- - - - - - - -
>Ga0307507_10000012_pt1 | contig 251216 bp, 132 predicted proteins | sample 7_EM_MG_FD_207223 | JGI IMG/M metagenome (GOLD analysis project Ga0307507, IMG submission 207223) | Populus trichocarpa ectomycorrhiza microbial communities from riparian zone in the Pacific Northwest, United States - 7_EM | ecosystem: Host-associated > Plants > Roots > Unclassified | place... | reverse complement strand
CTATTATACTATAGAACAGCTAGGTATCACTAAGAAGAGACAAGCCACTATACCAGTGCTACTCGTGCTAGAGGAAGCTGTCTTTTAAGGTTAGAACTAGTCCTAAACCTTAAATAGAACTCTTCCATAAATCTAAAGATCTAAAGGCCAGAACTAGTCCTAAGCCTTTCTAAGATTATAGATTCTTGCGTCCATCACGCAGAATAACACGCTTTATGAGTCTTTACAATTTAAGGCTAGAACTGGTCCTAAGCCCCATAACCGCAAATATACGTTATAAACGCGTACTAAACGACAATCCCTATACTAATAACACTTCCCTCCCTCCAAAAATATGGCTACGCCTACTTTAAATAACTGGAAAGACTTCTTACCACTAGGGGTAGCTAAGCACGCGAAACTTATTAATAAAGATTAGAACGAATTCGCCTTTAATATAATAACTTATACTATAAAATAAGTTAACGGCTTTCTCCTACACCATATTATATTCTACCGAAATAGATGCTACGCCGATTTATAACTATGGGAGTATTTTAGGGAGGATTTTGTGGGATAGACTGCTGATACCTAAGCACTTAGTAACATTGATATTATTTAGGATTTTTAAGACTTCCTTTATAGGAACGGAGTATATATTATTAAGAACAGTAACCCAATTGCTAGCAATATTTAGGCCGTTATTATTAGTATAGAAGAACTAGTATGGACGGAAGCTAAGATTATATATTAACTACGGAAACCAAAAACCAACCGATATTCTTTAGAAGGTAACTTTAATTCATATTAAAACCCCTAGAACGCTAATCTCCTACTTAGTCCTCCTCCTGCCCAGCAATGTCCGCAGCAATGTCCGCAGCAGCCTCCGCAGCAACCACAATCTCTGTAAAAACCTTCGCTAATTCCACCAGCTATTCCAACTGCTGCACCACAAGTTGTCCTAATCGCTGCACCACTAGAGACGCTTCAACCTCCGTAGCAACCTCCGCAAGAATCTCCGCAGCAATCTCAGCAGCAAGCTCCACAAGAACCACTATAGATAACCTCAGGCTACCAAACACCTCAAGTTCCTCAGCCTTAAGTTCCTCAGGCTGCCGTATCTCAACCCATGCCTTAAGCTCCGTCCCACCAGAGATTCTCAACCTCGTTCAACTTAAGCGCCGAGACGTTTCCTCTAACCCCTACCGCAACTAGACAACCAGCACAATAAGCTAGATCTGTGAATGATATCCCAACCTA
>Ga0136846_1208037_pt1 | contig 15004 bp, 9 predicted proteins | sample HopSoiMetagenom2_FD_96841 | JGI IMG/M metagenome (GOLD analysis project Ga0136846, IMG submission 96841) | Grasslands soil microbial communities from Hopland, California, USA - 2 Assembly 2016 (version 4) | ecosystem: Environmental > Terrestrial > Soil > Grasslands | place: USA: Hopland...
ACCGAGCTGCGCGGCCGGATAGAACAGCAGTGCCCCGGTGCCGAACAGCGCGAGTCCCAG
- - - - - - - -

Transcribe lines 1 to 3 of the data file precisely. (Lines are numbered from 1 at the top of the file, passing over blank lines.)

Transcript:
>Ga0307507_10000012_pt1 | contig 251216 bp, 132 predicted proteins | sample 7_EM_MG_FD_207223 | JGI IMG/M metagenome (GOLD analysis project Ga0307507, IMG submission 207223) | Populus trichocarpa ectomycorrhiza microbial communities from riparian zone in the Pacific Northwest, United States - 7_EM | ecosystem: Host-associated > Plants > Roots > Unclassified | place... | reverse complement strand
CTATTATACTATAGAACAGCTAGGTATCACTAAGAAGAGACAAGCCACTATACCAGTGCTACTCGTGCTAGAGGAAGCTGTCTTTTAAGGTTAGAACTAGTCCTAAACCTTAAATAGAACTCTTCCATAAATCTAAAGATCTAAAGGCCAGAACTAGTCCTAAGCCTTTCTAAGATTATAGATTCTTGCGTCCATCACGCAGAATAACACGCTTTATGAGTCTTTACAATTTAAGGCTAGAACTGGTCCTAAGCCCCATAACCGCAAATATACGTTATAAACGCGTACTAAACGACAATCCCTATACTAATAACACTTCCCTCCCTCCAAAAATATGGCTACGCCTACTTTAAATAACTGGAAAGACTTCTTACCACTAGGGGTAGCTAAGCACGCGAAACTTATTAATAAAGATTAGAACGAATTCGCCTTTAATATAATAACTTATACTATAAAATAAGTTAACGGCTTTCTCCTACACCATATTATATTCTACCGAAATAGATGCTACGCCGATTTATAACTATGGGAGTATTTTAGGGAGGATTTTGTGGGATAGACTGCTGATACCTAAGCACTTAGTAACATTGATATTATTTAGGATTTTTAAGACTTCCTTTATAGGAACGGAGTATATATTATTAAGAACAGTAACCCAATTGCTAGCAATATTTAGGCCGTTATTATTAGTATAGAAGAACTAGTATGGACGGAAGCTAAGATTATATATTAACTACGGAAACCAAAAACCAACCGATATTCTTTAGAAGGTAACTTTAATTCATATTAAAACCCCTAGAACGCTAATCTCCTACTTAGTCCTCCTCCTGCCCAGCAATGTCCGCAGCAATGTCCGCAGCAGCCTCCGCAGCAACCACAATCTCTGTAAAAACCTTCGCTAATTCCACCAGCTATTCCAACTGCTGCACCACAAGTTGTCCTAATCGCTGCACCACTAGAGACGCTTCAACCTCCGTAGCAACCTCCGCAAGAATCTCCGCAGCAATCTCAGCAGCAAGCTCCACAAGAACCACTATAGATAACCTCAGGCTACCAAACACCTCAAGTTCCTCAGCCTTAAGTTCCTCAGGCTGCCGTATCTCAACCCATGCCTTAAGCTCCGTCCCACCAGAGATTCTCAACCTCGTTCAACTTAAGCGCCGAGACGTTTCCTCTAACCCCTACCGCAACTAGACAACCAGCACAATAAGCTAGATCTGTGAATGATATCCCAACCTA
>Ga0136846_1208037_pt1 | contig 15004 bp, 9 predicted proteins | sample HopSoiMetagenom2_FD_96841 | JGI IMG/M metagenome (GOLD analysis project Ga0136846, IMG submission 96841) | Grasslands soil microbial communities from Hopland, California, USA - 2 Assembly 2016 (version 4) | ecosystem: Environmental > Terrestrial > Soil > Grasslands | place: USA: Hopland...